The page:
15-minute financial fixes to save time and money

15 minute financial fixesWith 15 minutes, you can do a lot more than save a few bucks on your car insurance. In fact, while shopping around for car insurance is important, that's probably one of the last things you should do if you have a spare quarter hour lying around.

If you're like many Americans, the last couple years have been very financially trying and it's always a morale boost to get a few quick wins. Here are five quick financial moves you can do right now to improve your financial situation.

Start an emergency fund
An emergency fund is a pool of funds you set aside for unforeseen emergencies. It can cover something as small as replacing a flat tire on your car to something as big as losing your job. The goal of the fund is to give you access to cash without the penalty of interest. Fortunately, starting an emergency fund is very easy and something you can do in less than 15 minutes.
First, decide how much you need in your emergency fund. Experts recommend anywhere from six months to a year's worth of expenses, but even $500 is better than nothing. Next, open up a high interest savings account so your savings can earn the best possible interest rates. Then, keep contributing each month until you reach your target savings amount.

Credit history check
The Fair Credit Reporting Act gives every American the right to see their credit report, for free, every 12 months. You can get a copy of your credit report from Experian, Equifax, and TransUnion by visiting the government website AnnualCreditReport.com. It only takes a few minutes to request each report and, barring any complications, about 15 minutes to scan through it.

Review it for accuracy and correct any errors immediately, no matter how inconsequential the errors may seem. The credit report dispute process can take weeks to months to resolve, so submit your dispute as soon as possible. The FTC has this advice on how to dispute credit report errors.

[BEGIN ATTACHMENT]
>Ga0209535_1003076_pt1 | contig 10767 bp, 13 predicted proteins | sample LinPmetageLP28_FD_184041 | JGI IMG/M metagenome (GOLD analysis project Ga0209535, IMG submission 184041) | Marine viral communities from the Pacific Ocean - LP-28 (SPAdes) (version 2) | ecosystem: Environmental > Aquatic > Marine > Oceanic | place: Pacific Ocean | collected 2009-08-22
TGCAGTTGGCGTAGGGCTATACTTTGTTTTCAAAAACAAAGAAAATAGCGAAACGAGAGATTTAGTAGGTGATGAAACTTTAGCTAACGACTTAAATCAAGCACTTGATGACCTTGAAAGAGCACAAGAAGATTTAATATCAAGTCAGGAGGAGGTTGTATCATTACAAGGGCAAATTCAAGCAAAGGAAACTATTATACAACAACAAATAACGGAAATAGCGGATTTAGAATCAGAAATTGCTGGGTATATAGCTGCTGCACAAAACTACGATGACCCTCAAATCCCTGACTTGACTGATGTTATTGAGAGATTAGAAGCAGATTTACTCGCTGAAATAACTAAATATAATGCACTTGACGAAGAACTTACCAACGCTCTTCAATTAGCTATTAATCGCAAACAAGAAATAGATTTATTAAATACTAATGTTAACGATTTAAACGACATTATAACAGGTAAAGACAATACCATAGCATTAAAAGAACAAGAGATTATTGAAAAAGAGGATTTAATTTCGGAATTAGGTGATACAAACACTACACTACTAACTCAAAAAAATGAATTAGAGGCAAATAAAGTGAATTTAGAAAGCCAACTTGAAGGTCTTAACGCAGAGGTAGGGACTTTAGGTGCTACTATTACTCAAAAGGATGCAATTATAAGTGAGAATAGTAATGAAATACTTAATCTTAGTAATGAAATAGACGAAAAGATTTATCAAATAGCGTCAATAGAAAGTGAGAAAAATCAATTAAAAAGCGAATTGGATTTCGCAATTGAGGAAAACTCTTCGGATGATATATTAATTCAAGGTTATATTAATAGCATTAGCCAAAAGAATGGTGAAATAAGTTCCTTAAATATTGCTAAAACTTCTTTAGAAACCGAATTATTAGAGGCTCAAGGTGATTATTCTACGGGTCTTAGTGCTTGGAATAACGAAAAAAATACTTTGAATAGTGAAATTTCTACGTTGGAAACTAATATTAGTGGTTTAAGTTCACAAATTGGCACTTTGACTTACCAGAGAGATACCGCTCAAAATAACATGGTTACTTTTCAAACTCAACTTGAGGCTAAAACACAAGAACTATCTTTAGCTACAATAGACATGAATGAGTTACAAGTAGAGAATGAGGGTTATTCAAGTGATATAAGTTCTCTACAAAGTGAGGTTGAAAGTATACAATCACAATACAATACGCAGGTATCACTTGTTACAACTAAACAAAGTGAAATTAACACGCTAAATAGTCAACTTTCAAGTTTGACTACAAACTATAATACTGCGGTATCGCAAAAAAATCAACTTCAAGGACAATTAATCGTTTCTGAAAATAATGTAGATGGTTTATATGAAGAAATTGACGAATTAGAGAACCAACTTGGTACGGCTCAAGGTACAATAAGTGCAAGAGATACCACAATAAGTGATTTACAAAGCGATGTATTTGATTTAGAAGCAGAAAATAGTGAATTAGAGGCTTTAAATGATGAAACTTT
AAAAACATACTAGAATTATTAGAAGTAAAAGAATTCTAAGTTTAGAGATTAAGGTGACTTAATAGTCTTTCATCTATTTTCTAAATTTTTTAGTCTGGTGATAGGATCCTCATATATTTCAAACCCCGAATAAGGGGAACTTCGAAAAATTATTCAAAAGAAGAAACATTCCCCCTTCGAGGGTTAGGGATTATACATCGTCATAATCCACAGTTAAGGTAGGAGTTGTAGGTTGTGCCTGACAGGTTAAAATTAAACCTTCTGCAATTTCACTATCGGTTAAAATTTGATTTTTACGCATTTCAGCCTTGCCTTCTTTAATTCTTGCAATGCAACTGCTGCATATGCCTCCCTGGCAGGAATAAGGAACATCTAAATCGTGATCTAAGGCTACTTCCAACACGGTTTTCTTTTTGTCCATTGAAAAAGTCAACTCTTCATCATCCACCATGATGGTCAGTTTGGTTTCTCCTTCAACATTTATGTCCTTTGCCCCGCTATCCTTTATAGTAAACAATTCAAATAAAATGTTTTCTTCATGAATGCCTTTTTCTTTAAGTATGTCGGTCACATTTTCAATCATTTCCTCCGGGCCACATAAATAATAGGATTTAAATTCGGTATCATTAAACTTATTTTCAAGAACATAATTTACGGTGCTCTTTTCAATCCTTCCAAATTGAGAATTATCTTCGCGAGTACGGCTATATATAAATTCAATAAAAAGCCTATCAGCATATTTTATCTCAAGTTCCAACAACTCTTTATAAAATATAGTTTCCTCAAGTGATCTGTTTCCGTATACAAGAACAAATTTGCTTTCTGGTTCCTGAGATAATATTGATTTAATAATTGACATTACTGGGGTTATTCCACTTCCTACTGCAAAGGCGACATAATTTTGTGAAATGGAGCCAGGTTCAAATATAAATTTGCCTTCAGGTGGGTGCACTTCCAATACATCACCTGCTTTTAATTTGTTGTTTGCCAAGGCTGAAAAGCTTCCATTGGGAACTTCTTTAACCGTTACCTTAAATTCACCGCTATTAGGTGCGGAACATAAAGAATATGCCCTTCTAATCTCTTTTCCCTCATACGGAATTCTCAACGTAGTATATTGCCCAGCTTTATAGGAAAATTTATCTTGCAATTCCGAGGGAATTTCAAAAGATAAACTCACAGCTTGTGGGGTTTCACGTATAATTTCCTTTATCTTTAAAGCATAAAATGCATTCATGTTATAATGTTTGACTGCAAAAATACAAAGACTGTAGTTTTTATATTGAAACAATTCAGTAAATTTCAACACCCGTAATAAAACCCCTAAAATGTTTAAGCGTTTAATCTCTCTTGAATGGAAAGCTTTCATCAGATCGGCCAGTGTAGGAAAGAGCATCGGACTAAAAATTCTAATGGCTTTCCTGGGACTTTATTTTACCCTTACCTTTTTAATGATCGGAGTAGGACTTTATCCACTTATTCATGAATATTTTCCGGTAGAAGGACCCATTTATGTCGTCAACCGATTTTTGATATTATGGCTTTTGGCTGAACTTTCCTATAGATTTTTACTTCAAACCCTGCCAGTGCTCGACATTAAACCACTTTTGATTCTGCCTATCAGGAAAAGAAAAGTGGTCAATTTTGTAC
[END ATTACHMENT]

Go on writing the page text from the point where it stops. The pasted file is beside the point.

Open a Roth IRA
A Roth IRA is a retirement investment account that takes after-tax contributions and grows tax free. While you can't deduct your contributions, as you would with a Traditional IRA, your distributions in retirement are not subject to income tax. It's a popular retirement vehicle and convenient way to diversify your tax profile if you are contributing to a 401(k).

It's so popular that there are annual contribution limits. A single filer under 50 is limited to $5,000 a year, assuming they earn less than $105,000 a year. The Roth IRA contribution limits can be a little complicated but the appeal of the vehicle is obvious.

Simplify your finances
Take a few minutes to draw a financial network map that shows the relationships between all of your financial accounts. Show your checking accounts are linked to your savings accounts and credit cards. Draw how you pay your utilities or transfer money to your brokerage accounts. Try to get a nice, neat picture of your entire financial universe on one page.

Does that page look overly complicated? If so, simplify it. Consolidate duplicate accounts, like multiple checking accounts or unnecessary credit cards, and optimize that network. By simplifying your finances, you stand a better chance of understanding and navigating it.

Shop around fixed expenses

How many bills do you get each month? How many do you pay without thinking about it? I pay the cable bill, cell phone bills, utility bills, and scores of others. Take each of those bills and find out if you can get the same service for less.

If you are no longer on a contract with your cable or cell phone provider, shop around to see if another company is willing to cut you a deal. If you haven't shopped around for insurance lately, look around. Companies are hurting as much as individuals. Use that to your advantage by securing a better deal.

Next time you're sitting around with nothing to do before your ride shows up, consider requesting your Equifax credit report and reading through it. You might find an error that could save you thousands of dollars on a mortgage down the road.

Jim Wang writes about personal finance and other money issues at his personal finance blog Bargaineering.com.


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